The one aspect of the design that is surprising is that of the virtual world, but not in the way that most people would think. The CG used in the movie is extremely well handled, and each avatar is completely unique, yet also reflective its real world user. That said, those who have seen another of Hosoda’s directorial works, Superflat Monogram, may experience some bemusement as the design of Summer War’s virtual world has been adapted from that featurette. While the art and animation are very good throughout the movie, it would have been nice if Madhouse had avoided cutting corners by using things that have been done before, but that’s just a personal preference. As far as the virtual world goes, the majority of viewers will find it inventive, original, and more than a little amusing at times.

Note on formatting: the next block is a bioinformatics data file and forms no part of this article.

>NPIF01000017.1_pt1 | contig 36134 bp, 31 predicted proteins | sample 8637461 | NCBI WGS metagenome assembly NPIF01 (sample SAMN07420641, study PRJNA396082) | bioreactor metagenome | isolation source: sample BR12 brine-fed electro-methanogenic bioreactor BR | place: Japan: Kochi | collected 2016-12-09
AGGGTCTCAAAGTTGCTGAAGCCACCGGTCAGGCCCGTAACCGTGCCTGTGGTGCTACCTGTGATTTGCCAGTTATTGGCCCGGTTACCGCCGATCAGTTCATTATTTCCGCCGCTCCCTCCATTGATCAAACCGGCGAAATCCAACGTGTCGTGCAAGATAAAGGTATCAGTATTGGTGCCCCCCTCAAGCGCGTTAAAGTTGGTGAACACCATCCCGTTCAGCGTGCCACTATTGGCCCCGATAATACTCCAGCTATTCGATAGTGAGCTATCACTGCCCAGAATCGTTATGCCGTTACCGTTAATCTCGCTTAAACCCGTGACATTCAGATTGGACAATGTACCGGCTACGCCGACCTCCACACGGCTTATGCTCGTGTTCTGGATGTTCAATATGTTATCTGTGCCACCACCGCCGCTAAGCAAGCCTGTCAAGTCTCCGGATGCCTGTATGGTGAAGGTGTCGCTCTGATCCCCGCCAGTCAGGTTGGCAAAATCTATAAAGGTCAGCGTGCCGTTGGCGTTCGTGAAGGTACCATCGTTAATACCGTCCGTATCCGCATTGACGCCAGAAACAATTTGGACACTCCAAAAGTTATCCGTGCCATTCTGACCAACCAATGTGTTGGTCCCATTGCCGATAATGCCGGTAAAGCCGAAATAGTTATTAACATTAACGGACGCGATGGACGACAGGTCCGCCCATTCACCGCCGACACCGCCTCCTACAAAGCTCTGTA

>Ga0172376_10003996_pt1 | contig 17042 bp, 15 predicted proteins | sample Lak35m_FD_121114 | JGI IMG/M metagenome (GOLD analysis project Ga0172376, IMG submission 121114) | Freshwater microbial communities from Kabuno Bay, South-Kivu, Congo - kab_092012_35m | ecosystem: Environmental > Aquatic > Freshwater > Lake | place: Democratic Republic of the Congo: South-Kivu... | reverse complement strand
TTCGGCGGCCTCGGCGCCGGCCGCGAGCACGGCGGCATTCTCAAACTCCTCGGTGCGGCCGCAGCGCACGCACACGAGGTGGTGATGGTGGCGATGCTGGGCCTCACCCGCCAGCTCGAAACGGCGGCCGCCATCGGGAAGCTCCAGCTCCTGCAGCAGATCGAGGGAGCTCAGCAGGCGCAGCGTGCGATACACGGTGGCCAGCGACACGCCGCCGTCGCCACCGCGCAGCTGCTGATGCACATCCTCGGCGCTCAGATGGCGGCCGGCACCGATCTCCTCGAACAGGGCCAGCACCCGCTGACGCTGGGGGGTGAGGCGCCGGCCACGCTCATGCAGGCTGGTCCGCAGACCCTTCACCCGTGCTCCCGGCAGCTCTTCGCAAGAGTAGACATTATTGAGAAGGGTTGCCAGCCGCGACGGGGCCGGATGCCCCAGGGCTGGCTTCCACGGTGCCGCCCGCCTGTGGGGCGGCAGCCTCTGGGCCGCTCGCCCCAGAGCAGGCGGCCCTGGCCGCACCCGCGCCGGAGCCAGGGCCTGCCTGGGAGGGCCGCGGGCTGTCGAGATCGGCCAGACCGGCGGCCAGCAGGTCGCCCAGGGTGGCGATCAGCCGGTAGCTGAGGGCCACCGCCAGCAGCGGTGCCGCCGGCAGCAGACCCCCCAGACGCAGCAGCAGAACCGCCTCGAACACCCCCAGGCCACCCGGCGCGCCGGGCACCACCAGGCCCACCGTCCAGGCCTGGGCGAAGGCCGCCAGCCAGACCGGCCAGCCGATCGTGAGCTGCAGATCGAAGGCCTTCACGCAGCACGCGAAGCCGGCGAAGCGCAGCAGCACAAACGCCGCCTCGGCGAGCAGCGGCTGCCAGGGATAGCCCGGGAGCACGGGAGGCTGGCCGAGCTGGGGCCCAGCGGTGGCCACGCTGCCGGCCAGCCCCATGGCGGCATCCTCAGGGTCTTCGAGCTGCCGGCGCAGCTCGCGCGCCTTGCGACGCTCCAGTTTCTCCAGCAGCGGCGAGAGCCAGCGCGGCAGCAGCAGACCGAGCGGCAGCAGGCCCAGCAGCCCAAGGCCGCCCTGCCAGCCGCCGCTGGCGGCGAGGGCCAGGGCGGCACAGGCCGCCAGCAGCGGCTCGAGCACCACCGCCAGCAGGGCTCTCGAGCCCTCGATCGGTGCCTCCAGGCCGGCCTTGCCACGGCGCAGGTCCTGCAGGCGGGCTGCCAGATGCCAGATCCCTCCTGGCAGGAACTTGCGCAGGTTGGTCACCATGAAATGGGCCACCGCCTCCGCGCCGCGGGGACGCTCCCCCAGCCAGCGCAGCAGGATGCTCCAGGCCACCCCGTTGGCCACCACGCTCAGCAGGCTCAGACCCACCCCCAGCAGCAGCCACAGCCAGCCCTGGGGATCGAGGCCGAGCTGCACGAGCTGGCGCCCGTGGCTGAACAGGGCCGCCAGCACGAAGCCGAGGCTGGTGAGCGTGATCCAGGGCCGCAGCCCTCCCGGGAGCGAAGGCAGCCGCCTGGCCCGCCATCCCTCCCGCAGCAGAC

A big plus for the movie is its cast, and although most are relatively unknown (including the two leads), this doesn’t preclude them from providing some very good performances. Kamiki Ryonosuke is very good as the bumbling, introverted and ever so slightly love-struck Kenji, while Sakuraba Nanami provides an excellent balance to this as the spirited and precocious Natsuki. One of the biggest surprises in terms of acting though, is Tanimura Mitsuki, whose portrayal of Kazuma has all the foibles and gripes one would expect from a 13 year old with a game addiction.